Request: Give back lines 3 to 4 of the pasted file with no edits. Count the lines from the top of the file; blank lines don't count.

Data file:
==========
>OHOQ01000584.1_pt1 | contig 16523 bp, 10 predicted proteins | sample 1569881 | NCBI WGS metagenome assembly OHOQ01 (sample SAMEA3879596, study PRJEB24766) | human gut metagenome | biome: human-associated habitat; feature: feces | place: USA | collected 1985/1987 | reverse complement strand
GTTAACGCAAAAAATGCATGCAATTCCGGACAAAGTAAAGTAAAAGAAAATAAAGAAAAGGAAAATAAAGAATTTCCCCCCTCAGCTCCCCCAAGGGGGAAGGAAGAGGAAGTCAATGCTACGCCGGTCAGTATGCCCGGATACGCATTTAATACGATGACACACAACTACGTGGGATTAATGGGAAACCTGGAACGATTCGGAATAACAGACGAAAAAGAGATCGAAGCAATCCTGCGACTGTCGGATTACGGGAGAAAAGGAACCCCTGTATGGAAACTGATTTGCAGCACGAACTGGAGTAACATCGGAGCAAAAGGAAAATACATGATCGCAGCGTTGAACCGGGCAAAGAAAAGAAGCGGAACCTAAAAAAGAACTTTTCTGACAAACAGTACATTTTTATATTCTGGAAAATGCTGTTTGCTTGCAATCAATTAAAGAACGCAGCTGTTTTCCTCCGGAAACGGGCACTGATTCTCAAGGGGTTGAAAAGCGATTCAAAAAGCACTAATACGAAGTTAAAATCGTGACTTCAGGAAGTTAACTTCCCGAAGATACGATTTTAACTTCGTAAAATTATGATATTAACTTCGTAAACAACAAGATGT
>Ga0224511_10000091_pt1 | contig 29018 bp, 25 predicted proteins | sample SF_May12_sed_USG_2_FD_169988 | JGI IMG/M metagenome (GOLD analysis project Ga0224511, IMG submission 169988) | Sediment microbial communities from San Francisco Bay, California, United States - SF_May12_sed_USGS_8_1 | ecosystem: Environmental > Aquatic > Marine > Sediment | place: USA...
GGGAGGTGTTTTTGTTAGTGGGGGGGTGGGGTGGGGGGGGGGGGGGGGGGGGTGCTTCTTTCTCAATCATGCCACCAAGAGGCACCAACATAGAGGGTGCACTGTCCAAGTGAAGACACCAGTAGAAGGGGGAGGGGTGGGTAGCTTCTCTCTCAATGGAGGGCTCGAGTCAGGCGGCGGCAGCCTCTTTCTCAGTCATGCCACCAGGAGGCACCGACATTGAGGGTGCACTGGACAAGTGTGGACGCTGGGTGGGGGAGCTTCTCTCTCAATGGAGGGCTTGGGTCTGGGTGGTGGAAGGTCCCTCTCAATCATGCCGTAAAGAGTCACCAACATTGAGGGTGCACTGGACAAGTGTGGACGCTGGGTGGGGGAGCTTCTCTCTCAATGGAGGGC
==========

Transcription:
>Ga0224511_10000091_pt1 | contig 29018 bp, 25 predicted proteins | sample SF_May12_sed_USG_2_FD_169988 | JGI IMG/M metagenome (GOLD analysis project Ga0224511, IMG submission 169988) | Sediment microbial communities from San Francisco Bay, California, United States - SF_May12_sed_USGS_8_1 | ecosystem: Environmental > Aquatic > Marine > Sediment | place: USA...
GGGAGGTGTTTTTGTTAGTGGGGGGGTGGGGTGGGGGGGGGGGGGGGGGGGGTGCTTCTTTCTCAATCATGCCACCAAGAGGCACCAACATAGAGGGTGCACTGTCCAAGTGAAGACACCAGTAGAAGGGGGAGGGGTGGGTAGCTTCTCTCTCAATGGAGGGCTCGAGTCAGGCGGCGGCAGCCTCTTTCTCAGTCATGCCACCAGGAGGCACCGACATTGAGGGTGCACTGGACAAGTGTGGACGCTGGGTGGGGGAGCTTCTCTCTCAATGGAGGGCTTGGGTCTGGGTGGTGGAAGGTCCCTCTCAATCATGCCGTAAAGAGTCACCAACATTGAGGGTGCACTGGACAAGTGTGGACGCTGGGTGGGGGAGCTTCTCTCTCAATGGAGGGC